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I wrote a function split-seq-by-n which accepts a sequence and a number and splits the sequence into subsequences of length n (the last subsequence getting the remaining elements). It works on all subclasses of 'sequence, among others 'string, 'cons, 'vector etc.

;; Splits sequence into subsequences of length n
(defun split-seq-by-n (seq n)
  (labels ((seq-split (seq n &optional acc orig-n)
         (cond ((zerop (length seq)) (nreverse acc))
           ((zerop n) (seq-split seq 
                          orig-n
                          (cons (subseq seq 0 0) acc)
                          orig-n))
           (t (seq-split (subseq seq 1)
                      (1- n) 
                      (cons (concatenate (class-of seq) 
                             (if acc (car acc) (subseq seq 0 0))
                             (list (elt seq 0)))
                        (cdr acc))
                      orig-n)))))
    (seq-split seq n nil n)))

Any comments, improvements, critiques welcome.

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It looks okay for a recursion exercise, but it's naive code. Not usable in 'production'.

  • it conses like mad. It creates a lot of intermediate garbage. Splitting a string involves making lots of smaller strings.
  • for lists it is not efficient, too
  • CONCATENATE in loops or recursive functions is a code smell
  • the recursive implementation with the subroutine is good style in a functional language, but makes it hard to debug in the real world. For example, how do you TRACE the internal function?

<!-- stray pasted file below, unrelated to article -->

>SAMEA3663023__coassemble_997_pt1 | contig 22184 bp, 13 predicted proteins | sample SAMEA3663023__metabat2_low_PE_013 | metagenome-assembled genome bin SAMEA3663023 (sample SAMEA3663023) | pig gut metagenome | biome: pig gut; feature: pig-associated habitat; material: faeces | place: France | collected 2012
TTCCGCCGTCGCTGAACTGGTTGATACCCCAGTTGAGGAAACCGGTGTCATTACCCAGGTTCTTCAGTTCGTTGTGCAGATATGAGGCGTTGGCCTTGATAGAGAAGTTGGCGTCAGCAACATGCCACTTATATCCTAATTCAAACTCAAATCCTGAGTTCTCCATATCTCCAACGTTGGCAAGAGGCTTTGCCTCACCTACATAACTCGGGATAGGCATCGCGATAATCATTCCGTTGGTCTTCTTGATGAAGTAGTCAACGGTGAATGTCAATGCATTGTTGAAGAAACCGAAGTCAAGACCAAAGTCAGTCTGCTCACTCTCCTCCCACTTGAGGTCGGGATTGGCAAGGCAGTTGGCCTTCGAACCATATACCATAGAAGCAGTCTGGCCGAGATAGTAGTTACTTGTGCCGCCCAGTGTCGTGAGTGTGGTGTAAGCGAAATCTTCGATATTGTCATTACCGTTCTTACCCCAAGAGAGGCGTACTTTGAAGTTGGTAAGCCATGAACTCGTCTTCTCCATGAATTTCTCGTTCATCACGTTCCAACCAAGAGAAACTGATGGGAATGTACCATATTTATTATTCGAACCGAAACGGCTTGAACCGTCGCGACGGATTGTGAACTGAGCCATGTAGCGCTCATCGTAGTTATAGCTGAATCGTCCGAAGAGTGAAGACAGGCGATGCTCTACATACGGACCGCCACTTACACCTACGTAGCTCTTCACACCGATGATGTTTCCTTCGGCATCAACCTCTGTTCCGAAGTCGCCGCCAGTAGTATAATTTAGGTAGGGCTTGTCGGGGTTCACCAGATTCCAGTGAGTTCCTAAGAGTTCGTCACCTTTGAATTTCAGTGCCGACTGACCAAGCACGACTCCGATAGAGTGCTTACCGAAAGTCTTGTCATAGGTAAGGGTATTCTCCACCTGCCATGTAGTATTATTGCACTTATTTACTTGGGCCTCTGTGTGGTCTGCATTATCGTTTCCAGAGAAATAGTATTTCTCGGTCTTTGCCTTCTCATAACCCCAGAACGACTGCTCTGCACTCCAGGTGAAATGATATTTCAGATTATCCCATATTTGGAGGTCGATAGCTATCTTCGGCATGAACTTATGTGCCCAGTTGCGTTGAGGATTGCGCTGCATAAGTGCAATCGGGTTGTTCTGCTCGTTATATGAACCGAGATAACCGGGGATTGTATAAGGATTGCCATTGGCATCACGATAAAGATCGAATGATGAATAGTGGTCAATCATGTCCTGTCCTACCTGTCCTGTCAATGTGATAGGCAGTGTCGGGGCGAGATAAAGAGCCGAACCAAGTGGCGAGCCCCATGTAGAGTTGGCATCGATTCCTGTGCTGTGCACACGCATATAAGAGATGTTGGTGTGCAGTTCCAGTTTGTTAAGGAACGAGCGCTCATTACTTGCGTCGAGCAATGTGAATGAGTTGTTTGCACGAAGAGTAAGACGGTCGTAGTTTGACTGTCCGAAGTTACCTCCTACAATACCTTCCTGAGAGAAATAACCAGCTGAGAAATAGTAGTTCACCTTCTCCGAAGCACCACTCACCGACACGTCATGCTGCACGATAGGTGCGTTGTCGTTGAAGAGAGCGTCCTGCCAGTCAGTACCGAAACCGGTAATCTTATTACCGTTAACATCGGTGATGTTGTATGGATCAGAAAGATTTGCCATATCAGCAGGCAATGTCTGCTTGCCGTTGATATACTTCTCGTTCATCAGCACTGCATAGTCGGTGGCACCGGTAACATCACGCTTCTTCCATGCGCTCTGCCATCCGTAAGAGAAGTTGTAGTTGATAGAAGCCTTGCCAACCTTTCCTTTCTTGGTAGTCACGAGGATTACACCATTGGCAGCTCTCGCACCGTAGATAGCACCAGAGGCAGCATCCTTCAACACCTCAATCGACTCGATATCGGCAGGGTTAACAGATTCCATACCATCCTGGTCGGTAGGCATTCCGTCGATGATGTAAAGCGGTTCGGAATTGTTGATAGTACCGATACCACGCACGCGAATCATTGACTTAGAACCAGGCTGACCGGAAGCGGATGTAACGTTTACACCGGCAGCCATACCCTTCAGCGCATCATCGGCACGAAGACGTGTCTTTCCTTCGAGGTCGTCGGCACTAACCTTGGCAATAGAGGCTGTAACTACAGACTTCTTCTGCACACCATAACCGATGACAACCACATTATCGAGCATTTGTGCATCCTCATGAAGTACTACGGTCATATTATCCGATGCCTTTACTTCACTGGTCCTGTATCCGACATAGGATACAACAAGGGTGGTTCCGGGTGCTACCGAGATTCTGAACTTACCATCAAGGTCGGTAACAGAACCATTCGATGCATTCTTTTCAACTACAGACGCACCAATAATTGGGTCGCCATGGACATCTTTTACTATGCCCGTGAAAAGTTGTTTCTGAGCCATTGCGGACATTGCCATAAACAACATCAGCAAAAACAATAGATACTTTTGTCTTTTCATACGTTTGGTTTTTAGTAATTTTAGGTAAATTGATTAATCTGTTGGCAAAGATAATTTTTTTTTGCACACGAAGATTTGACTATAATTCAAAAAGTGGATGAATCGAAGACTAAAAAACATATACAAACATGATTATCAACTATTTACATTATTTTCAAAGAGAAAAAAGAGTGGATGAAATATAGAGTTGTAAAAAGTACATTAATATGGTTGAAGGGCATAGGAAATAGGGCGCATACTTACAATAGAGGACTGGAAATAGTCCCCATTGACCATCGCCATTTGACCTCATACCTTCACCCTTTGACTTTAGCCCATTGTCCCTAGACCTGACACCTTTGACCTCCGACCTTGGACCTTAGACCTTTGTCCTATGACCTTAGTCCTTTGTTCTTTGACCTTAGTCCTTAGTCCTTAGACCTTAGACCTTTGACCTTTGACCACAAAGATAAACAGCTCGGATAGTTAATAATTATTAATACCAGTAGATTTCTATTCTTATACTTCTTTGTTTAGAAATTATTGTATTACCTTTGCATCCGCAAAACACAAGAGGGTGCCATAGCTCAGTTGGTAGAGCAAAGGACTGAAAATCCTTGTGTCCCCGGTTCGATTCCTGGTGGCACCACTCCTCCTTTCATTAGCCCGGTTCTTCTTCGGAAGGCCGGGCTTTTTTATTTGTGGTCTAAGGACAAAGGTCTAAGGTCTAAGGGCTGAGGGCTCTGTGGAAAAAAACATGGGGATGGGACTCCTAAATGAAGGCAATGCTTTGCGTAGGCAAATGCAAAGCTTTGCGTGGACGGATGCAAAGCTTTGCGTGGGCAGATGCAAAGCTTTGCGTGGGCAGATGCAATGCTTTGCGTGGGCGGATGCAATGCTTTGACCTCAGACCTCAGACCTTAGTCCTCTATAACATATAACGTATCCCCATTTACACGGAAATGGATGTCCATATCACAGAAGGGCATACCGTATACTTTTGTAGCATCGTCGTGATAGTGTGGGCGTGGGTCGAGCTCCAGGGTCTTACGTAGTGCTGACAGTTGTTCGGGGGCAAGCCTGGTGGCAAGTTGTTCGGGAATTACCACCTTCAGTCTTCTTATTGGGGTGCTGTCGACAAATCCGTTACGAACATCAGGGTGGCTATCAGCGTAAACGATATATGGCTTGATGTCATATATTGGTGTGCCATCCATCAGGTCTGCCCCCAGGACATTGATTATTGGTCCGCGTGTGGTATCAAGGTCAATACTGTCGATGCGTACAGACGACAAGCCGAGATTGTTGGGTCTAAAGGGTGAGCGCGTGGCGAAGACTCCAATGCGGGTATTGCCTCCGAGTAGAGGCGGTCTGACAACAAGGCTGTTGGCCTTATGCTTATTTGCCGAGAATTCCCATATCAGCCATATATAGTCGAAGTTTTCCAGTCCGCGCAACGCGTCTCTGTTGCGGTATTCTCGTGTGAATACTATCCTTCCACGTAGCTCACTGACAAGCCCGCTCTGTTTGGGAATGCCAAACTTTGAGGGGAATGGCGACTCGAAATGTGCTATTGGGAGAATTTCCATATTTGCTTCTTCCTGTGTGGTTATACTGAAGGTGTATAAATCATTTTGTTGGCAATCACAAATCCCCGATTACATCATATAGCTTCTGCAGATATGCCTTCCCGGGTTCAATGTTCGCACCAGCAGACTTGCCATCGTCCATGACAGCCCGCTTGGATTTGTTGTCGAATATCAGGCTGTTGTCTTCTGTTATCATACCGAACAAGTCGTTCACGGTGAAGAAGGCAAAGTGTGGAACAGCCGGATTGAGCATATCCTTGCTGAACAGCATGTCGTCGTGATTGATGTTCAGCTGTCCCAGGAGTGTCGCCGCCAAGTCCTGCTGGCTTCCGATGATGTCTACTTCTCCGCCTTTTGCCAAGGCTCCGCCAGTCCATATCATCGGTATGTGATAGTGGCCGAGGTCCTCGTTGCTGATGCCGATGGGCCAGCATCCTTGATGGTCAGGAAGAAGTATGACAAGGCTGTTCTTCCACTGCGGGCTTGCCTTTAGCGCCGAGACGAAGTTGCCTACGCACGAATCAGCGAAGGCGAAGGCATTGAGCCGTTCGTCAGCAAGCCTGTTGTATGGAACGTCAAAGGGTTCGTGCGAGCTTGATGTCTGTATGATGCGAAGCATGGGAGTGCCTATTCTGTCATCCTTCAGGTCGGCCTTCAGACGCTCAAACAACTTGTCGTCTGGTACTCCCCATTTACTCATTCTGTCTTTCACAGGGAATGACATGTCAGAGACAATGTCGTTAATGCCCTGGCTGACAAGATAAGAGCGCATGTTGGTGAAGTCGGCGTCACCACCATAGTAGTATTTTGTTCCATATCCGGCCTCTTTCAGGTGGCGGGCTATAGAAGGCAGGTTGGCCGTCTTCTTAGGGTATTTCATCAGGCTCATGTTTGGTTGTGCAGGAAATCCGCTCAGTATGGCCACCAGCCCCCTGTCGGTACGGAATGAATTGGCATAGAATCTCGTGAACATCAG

• Common Lisp does not guarantee tail call optimization (TCO). Individual implementations do support it. Still, for general portable code it might be preferable to code loop.
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When writing functions for manipulating sequences, it's typically easier to write a version that handles the list case specially, and then uses the generic sequence functions for everything else (since they'll probably be fine for vectors). Taking that approach, I'd write the following code. The main interface, split-seq-by-n takes the sequence and the n, and calls either split-list-by-n (optimized for lists) or split-sequence-by-n (which works for generic sequences, and so is probably efficient for vectors):

(defun split-seq-by-n (sequence n)
  (if (listp sequence) 
      (split-list-by-n sequence n)
      (split-sequence-by-n sequence n)))

(defun split-sequence-by-n (sequence n)
  (loop 
     :with length := (length sequence)
     :for start :from 0 :by n :below length
     :collecting (subseq sequence start (min length (+ start n)))))

(defun split-list-by-n (list n)
  (do ((nn (1- n) (1- nn))
       (part '())
       (parts '()))
      ((endp list) 
       (nreverse (if (endp part) parts
                     (list* (nreverse part) parts))))
    (push (pop list) part)
    (when (zerop nn)
      (push (nreverse part) parts)
      (setf part '()
            nn n))))

Since the generic sequence functions should be fine for sequences that support random indexing, split-sequence-by-n is pretty straightforward. The only bit that's a little complex it caching the length at first so that we have a maximum value for the end value in subseq. split-list-by-n is a bit more complex. It iterates over the list just once, allocating only as much new structure as is strictly necessary.

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  • \$\begingroup\$ that's nice. I particularly like your use of list* instead of cons. \$\endgroup\$ – Wojciech Gac Mar 11 '14 at 23:37
  • \$\begingroup\$ @WojciechGac When I'm working with conses as lists, I use first, rest, and list*. When I'm working with them as trees, I use car, cdr, and cons. \$\endgroup\$ – Joshua Taylor Mar 11 '14 at 23:55
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@coredump, here's a slightly simplified version of the splitter. It does more or less the same things as your version, except for the :sharedp keyword:

(defun emptyp (sequence)
  (typecase sequence
    (null  t)
    (array (zerop (length sequence)))
    (otherwise nil)))

(defun partition (sequence n)
  (let* ((tail (subseq sequence n))
         (head (if (emptyp tail)
                   sequence
                   (subseq sequence 0 n))))
    (values head tail)))

(defun split (sequence n &key (last :undersized) (result-type 'list))